Interview: Kate Earl
Tue, 01 Sep 2009 09:10:35
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Kate Earl wants to appeal to all of your senses with her music.
You can hear each and every emotion in the Alaska native's inflection and instrumentation, and it's easy to see the stories in her vivid lyrics. However, most importantly, you'll feel Kate in each soulful passage of her new self-titled album [Universal Republic]. She's got a lot to say, and none of it's easily forgotten. Dreamy, catchy and folky, Kate has made one of the most poignant pop records of the year, and it's a journey from the first chord until the last breath.
It's easy to get close to Kate's music while listening to her music, but she took us even deeper into her songs. Sitting down with ARTISTdirect.com for this exclusive interview, Kate broke down her creative process, writing lyrics and madness inherent in love…
What initially inspired you to move from Alaska to Los Angeles?
Well, there was a boy…[Laughs] I actually went to college in Santa Barbara. I thought that would be a nice landing pad for getting over to L.A. because I needed a transition point. I knew L.A. would be a really drastic change from what I was used to, but I thought California would generally be a good place for me because of the weather. New York has too much concrete. The guy that I was seeing at the time was ultimately the deciding factor in my move though [Laughs].
Do you feel like these songs all tell different stories?
Oh yeah, I'm definitely a storyteller. I want to bring people on a ride or a journey. It needs to be visual. We have all of these senses, and I feel obligated to access all of them through my storytelling. I try to create textures and visuals with the sound to make up for the fact that it's only a sound.
The record becomes a sensory journey.
Yes! Also the words of what I'm telling are a part of it. Everything was chosen because I thought it caused a reaction or it evoked an emotion. Even the arrangements are very closely involved with what the voices are. How songs are stacked and the leading tone are proven to get a reaction. They can cause a reaction in you're body depending on what you hear. I haven't studied that phenomenon intensely. I just dabbled in it a little bit in my college's theory class. I feel it when it happens, and all of the best writers use it. Whatever my instincts are led me to be really conscious of that.
What's the story behind "Melody"?
"Melody" was a breakup song. I was on this crazy journey. I was stuck in a catch-22 with my other label. They wanted me to make a new record, and I wanted to go in another direction. They were supportive, but they didn't quite understand what I meant. I said, "I want to go down to the south and I want to find Gnarls Barkley." They were like, "What? You made a folk record the first time. What does that have to do with you?" I just had to go and make it. I was on a plane, and I'd just broken up with this guy I'd been with for two years. I ended up in the South and I came to that producer Ben Allen. He engineered Gnarls Barkley and produced Cee-Lo's solo work. He asked me, "What's your songwriting process?" I said, "I just live in music. It's my head all the time; it's around me. Whatever comes to me I just talk to. It's conversation." He said, "You should expand on that." I read him what I had for "Melody," and I was like, "I still don't know what to put here. What should I say that's inside my head? How else should I describe what I'm humming?" He said, "Keep it how it is, it's great!" I was trying to figure out the chorus and I realized the chorus really was the melody. I do find myself in the "Melody," so to speak. The track wrote itself in a way.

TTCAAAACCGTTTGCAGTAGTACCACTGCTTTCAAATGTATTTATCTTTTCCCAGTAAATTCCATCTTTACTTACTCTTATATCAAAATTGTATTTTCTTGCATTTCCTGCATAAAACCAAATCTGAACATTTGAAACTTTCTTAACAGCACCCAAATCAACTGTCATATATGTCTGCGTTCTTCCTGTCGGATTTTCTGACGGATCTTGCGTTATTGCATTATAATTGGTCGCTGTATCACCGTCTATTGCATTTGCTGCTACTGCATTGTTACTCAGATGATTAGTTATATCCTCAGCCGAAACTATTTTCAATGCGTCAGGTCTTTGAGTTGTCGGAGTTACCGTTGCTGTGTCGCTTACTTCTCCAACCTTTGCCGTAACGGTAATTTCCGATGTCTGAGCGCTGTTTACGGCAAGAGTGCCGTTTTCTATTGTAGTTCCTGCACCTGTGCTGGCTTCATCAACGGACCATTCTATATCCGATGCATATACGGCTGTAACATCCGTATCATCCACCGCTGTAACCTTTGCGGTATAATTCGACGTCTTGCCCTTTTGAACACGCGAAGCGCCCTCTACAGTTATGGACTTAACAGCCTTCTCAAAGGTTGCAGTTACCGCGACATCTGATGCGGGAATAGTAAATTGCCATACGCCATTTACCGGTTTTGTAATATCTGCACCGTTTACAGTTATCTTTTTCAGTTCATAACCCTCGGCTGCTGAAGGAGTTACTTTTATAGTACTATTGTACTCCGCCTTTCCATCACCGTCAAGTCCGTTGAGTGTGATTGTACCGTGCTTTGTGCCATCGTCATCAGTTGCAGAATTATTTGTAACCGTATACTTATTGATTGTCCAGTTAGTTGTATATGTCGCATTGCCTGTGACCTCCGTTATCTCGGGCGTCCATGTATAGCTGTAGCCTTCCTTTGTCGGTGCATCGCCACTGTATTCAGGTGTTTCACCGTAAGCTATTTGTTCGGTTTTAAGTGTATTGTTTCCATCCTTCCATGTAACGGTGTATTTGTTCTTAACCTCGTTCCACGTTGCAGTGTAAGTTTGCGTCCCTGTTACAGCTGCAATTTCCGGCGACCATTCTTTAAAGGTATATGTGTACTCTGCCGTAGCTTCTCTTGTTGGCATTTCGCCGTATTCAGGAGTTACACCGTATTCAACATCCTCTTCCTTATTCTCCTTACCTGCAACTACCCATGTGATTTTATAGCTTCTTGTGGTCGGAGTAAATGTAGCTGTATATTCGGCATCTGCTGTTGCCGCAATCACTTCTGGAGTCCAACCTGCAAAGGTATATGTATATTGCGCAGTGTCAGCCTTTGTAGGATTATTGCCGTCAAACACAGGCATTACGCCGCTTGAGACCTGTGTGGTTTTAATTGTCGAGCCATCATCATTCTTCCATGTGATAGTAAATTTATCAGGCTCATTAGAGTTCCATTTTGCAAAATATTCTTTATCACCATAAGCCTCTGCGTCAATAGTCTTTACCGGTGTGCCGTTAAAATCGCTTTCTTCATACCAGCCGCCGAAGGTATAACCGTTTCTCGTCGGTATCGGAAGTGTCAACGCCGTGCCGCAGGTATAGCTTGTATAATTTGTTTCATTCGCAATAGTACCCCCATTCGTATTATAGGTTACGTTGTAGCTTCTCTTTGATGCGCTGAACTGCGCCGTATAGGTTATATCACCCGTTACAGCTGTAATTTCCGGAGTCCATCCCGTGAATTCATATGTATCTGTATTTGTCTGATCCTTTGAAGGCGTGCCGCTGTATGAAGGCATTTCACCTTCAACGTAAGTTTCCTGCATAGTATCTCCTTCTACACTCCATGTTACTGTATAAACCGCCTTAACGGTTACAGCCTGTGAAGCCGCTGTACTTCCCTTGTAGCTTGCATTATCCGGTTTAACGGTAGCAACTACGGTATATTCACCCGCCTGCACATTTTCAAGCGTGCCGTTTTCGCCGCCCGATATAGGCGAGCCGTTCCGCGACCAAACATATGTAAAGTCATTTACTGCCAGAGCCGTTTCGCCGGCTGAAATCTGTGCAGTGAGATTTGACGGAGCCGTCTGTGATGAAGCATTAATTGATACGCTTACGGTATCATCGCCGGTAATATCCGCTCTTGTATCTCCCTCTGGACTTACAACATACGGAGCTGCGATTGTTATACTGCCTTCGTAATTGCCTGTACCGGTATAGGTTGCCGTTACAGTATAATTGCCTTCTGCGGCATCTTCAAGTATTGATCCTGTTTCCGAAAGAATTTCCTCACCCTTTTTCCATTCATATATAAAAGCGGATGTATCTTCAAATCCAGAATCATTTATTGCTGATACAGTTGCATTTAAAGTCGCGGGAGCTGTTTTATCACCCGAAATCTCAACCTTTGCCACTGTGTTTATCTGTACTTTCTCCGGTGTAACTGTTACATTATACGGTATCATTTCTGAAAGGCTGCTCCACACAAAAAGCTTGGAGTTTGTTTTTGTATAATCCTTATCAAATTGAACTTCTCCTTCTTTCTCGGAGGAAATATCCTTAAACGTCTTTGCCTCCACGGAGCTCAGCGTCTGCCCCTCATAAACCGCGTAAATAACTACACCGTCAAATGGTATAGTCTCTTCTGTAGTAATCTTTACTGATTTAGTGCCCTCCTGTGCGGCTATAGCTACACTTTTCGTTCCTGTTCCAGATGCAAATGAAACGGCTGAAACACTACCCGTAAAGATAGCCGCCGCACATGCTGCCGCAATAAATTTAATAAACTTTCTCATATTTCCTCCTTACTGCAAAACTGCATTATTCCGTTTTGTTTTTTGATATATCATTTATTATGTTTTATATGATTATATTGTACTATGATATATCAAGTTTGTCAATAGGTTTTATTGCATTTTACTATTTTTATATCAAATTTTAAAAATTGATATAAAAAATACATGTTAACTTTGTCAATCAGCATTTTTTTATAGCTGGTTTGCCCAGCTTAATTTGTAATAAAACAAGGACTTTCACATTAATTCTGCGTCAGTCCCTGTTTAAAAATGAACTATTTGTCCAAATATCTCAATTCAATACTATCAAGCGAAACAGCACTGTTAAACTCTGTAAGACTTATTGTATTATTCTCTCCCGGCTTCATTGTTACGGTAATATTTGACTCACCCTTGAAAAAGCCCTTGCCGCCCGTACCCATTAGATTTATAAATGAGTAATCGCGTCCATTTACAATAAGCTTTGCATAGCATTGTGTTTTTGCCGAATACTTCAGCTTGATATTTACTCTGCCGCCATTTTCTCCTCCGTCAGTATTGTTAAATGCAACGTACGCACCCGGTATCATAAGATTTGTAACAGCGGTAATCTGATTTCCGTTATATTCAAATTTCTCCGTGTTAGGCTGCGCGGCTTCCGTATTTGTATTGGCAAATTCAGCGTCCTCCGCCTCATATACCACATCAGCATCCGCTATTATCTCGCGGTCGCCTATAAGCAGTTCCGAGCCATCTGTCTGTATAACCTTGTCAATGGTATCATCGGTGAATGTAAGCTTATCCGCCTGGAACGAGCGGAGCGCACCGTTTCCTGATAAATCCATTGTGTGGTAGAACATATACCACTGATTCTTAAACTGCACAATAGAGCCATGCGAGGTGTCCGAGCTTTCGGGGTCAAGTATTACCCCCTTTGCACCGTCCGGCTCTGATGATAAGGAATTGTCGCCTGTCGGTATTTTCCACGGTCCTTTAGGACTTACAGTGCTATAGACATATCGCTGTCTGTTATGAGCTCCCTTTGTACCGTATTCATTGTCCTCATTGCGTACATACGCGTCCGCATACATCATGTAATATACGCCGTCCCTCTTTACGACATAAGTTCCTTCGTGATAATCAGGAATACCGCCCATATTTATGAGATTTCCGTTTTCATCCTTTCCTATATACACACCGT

What's up with "Nobody?" That's another standout track…
I'm really proud of that song. I think Joni Mitchell was one of the craftiest writers ever. She could lay out her heartbreak in a song and be really fair in the way she puts things across. By being fair, she'd take responsibility for her part. She'd show that she wasn't a victim but a participant as well. You would sense her conflict and her tension without her ever pointing a finger. I really appreciate that. I think it's a very womanly thing to do. She's like, "I'm not simply going to say that guys are dogs…"[Laughs] Everybody has a hand in his or her own reality. When I took on "Nobody," I wanted to bring in blues and jazz. I wanted to have a vamp, and I love the sensuality that's in women of soul—performers like Mama Thornton. I wanted to inject that in "Nobody," but not do a throwback, so the blues was as classic as it got for me. I started out the song with that kind of thump in mind as well as the writing of Joni Mitchell. I stirred them together, and I got this song. "Nobody" is about the madness of love—yet you really miss going mad and being involved in it. I wrote it with my editor, and I allowed him to give his take. I wanted a balanced perspective between the sexes in the writing. I think it all married really well.